Toddler Nursing Part II – Toddler vs. Breastfeeding

Written by guest blogger, Andrea J. Blanco, IBCLC

Have you ever read Dinosaur vs. Bedtime by Bob Shea?

“ROAR!! I’m a dinosaur! ROAR! NOTHING CAN STOP ME!”

It’s a cute little book about this dinosaur who faces many challenges, and wins all but one. The dinosaur is FOR SURE a toddler. I just know it.

In my previous post, we talked about some of the reasons why nursing a toddler can be a helpful transition for you and your little one. Dealing with a little person who has so many changes going on all at once can feel a lot like those battles in Dinosaur vs. Bedtime. Here are some suggestions for turning the tables on your little dinosaur or dinosaurette.

I want to keep nursing, but am being pressured to quit.

Toddler Nursing and How it Helped Me Manage My Circus – Pt I.

Written by guest blogger, Andrea J. Blanco, IBCLC

When my first son was a baby, he absolutely hated car rides. On a trip to the bookstore, I came across Dr. Seuss’ “All Aboard the Circus McGurkus!.” I read that book to him every day and soon came to find the only thing to keep him calm during those car rides was my reciting lines from the book.

“The Circus McGurkus, the World’s Greatest Show. On the face of the Earth or wherever you go…” 

My son is seven now and I still remember most of the lines. So, when I asked a group of moms to give me one word to describe toddler nursing in preparation for this post, imagine my delight in realizing their answers could fit right into our beloved book:

“Amazing. Demanding. A Haven. Stupendous.”

“Loving. Convenient. Tantrum Fixer. Endless.”

Ok, so maybe no one said “stupendous”. But, you get the idea.

When a Toddler Bites While Nursing

Written by guest blogger, Leigh Anne O'Connor, IBCLC

Nursing a toddler is a confounding joy! He demands you sit. He does gymnastics and yoga while slurping your sweet nectar. Nursing is a great tool to calm a wild child or heal a skinned knee or a broken heart. These little people are growing rapidly. One day they are crawling, the next they are waddling toward the stairs or the dog food dish.  One day they mumble “mama” and “gaga” and then they learn the power of “NO!!” 

Another big change going on in the little body is the mouth – teeth are multiplying like bunnies in there. If a baby is latched correctly, his teeth are covered by his tongue.  Ah, but the older nursling has teeth on top and bottom! Yikes! As he is feeling those incisors pushing through his flesh nothing will sooth that sensation like biting down on something nice – like a breast!  Ouch!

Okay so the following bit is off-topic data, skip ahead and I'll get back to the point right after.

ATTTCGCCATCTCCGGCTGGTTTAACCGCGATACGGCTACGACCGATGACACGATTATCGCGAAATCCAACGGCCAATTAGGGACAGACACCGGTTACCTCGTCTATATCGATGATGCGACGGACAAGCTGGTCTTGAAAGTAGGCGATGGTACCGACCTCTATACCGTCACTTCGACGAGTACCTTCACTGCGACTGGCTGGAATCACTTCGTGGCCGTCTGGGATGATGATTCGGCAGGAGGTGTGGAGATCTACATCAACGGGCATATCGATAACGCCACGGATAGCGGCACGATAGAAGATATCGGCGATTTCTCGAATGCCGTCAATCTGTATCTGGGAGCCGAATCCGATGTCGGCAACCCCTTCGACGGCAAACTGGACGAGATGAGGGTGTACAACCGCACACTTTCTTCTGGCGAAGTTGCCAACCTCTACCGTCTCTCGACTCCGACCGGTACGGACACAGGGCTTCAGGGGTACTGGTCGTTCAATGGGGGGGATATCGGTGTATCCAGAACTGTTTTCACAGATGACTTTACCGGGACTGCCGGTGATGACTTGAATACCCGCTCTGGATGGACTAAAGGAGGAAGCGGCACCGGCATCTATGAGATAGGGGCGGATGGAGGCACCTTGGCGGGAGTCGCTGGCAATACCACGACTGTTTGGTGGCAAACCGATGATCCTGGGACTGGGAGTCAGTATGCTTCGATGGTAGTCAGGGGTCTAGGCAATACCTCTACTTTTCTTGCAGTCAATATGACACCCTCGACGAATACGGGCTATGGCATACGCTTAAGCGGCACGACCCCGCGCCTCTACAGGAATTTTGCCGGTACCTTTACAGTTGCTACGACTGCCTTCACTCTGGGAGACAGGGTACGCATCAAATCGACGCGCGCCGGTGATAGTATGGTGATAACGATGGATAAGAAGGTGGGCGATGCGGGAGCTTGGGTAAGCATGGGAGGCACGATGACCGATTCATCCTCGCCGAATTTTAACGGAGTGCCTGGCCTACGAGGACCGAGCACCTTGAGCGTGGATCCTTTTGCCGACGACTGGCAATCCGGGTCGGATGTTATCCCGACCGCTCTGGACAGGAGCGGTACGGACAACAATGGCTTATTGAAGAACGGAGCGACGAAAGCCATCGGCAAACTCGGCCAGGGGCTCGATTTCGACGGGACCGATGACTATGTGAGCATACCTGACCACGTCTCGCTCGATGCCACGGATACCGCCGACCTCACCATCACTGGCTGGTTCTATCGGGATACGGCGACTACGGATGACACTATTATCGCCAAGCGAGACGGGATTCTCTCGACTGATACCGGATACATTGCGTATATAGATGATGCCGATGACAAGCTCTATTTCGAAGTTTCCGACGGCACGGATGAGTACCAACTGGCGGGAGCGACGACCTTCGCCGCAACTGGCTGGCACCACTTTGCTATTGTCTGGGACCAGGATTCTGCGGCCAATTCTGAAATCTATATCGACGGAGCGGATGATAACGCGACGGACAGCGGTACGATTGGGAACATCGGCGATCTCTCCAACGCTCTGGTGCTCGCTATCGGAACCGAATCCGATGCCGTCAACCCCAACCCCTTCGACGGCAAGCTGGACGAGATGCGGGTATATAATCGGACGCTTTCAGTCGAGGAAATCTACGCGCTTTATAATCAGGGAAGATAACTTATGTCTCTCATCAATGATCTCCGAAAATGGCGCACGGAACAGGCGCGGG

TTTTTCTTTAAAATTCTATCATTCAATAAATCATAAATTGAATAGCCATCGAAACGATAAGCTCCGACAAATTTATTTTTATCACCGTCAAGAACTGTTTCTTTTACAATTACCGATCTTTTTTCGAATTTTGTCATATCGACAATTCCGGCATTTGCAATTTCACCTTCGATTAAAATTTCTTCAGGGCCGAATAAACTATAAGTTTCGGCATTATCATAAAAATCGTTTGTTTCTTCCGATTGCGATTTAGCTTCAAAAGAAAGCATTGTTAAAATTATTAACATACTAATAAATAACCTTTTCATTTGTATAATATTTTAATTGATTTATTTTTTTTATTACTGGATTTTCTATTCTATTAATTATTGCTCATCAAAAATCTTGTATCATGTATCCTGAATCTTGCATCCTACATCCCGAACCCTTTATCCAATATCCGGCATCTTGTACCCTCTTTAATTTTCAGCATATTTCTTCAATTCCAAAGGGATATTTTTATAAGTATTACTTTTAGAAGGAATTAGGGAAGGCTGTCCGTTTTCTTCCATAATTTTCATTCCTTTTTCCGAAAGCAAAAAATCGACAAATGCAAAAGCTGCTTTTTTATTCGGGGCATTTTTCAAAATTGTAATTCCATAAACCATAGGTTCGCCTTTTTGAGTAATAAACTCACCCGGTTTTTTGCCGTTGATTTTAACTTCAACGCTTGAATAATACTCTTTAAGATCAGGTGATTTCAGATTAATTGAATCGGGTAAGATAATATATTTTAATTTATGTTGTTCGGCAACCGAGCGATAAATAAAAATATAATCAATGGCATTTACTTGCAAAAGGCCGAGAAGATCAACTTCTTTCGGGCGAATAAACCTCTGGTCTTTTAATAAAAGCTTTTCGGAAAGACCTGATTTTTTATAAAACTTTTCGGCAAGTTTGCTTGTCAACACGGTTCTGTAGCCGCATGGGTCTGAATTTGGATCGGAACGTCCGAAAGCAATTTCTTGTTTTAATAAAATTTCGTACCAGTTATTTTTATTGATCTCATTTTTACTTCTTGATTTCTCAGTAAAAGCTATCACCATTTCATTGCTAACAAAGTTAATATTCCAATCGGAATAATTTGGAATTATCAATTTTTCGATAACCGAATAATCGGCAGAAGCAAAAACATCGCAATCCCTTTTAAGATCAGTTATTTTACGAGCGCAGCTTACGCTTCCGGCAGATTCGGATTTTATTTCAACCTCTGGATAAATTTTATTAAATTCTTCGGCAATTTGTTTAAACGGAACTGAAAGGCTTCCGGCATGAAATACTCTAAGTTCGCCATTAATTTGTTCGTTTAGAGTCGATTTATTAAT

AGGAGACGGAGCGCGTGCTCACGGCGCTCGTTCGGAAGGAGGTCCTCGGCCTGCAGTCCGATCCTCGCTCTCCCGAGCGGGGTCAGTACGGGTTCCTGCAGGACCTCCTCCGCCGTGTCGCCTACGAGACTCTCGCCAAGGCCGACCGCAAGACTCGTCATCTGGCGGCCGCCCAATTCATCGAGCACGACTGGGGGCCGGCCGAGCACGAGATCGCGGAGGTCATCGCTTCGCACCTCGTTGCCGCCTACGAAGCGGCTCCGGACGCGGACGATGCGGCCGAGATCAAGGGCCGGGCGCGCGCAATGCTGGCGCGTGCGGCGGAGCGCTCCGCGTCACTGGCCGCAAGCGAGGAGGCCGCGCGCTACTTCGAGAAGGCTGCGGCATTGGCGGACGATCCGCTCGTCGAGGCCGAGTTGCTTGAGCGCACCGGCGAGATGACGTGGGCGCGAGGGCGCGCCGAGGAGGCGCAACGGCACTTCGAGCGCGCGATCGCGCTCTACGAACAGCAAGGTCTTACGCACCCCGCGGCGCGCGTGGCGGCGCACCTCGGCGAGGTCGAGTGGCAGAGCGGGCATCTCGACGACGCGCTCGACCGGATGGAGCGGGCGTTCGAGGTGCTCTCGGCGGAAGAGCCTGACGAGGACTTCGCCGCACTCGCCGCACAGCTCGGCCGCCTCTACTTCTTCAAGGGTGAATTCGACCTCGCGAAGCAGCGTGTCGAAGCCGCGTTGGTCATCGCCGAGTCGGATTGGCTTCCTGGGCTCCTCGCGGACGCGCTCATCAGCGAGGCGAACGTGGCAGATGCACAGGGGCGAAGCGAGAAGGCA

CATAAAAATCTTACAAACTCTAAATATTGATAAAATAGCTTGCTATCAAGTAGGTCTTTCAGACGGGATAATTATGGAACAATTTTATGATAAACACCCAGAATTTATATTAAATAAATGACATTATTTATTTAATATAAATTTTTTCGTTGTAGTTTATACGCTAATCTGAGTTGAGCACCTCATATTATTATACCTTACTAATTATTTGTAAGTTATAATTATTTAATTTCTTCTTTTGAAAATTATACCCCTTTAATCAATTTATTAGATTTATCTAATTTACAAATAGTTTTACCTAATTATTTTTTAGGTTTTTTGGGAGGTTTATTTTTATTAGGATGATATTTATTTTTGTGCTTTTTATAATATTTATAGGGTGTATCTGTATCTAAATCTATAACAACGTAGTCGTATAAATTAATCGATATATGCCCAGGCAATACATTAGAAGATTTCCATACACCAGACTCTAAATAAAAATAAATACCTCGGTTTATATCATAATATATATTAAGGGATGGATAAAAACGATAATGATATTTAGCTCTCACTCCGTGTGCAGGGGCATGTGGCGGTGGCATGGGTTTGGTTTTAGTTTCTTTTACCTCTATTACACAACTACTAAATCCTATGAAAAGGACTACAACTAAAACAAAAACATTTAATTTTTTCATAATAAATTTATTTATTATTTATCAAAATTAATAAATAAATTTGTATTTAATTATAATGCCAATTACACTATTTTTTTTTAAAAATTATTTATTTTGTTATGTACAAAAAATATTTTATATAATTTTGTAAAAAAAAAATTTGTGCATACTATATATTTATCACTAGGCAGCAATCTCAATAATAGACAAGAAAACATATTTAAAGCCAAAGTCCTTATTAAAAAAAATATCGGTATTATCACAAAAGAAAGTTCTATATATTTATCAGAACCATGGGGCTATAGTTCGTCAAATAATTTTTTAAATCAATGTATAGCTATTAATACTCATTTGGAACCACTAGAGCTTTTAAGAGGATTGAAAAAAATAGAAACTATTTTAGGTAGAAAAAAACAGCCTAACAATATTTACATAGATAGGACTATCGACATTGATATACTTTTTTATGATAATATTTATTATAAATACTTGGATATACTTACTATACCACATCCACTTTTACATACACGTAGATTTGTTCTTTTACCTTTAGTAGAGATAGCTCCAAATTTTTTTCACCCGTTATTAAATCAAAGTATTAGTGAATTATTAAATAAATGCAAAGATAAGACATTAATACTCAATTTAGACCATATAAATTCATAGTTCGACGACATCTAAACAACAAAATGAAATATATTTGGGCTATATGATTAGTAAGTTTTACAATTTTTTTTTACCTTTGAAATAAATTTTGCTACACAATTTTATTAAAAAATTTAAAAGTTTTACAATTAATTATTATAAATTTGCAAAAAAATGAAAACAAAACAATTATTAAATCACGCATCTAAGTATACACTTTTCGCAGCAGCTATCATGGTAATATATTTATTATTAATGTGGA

So, what is a mother to do?

Entertaining a Toddler While Breastfeeding a Newborn

I cannot begin to tell you how excited we are about the 100 or so amazing questions submitted to our article, What Breastfeeding Topics Would You Like to Know More About?  From inquiries about breastfeeding after reduction surgery to dealing with a teething infant, our blog calendar is now FULL for the rest of the year, just answering your questions!  YAY!!! 

For the rest of the year, Thursday will be the day we delve into our readers’ questions, adding to our series, Help A Breastfeeding Mama Out!  We will also answer your questions on our ‘Ask the Experts’ segment on The Boob Group online radio show.


Here is our question of the week:

I would love to learn more about nursing a second baby with a toddler running around. I remember how hard it was with C and how it consumed everything for the first couple weeks getting my daughter to latch, and nurse, and stay awake to nurse...and I am due in October when C will be two and the thought of doing that with her running around terrifies me. Any tips?

Managing a Toddler and a Newborn

This is Kim, Robin’s sister-in-law. I have three amazing daughters, one which was just born 4 days ago. In my 4.5 years of being a mom, I’ve read a fair amount about parenting and have gotten some really great (and some really terrible, uninvited, and/or borderline-criminal) advice along the way. I thought I’d share some of the highlights with you from time to time.

When my second daughter was born, my first was 22 months old. Like most moms adding another child to the family, I was concerned about how I would manage two little ones and how my first would react to a new baby joining our family. I sought out tons of advice and suggestions, and I’ve included the ones I found most helpful below. Now, as a caveat, I think these suggestions are great when the older sibling is a toddler. Some of them probably work no matter what the age, but obviously some will not apply if you have a preschooler or older, or if you’re having your kids super close together. So, try what makes sense to you, and disregard what won’t work - which, incidentally, is my approach to all parenting advice.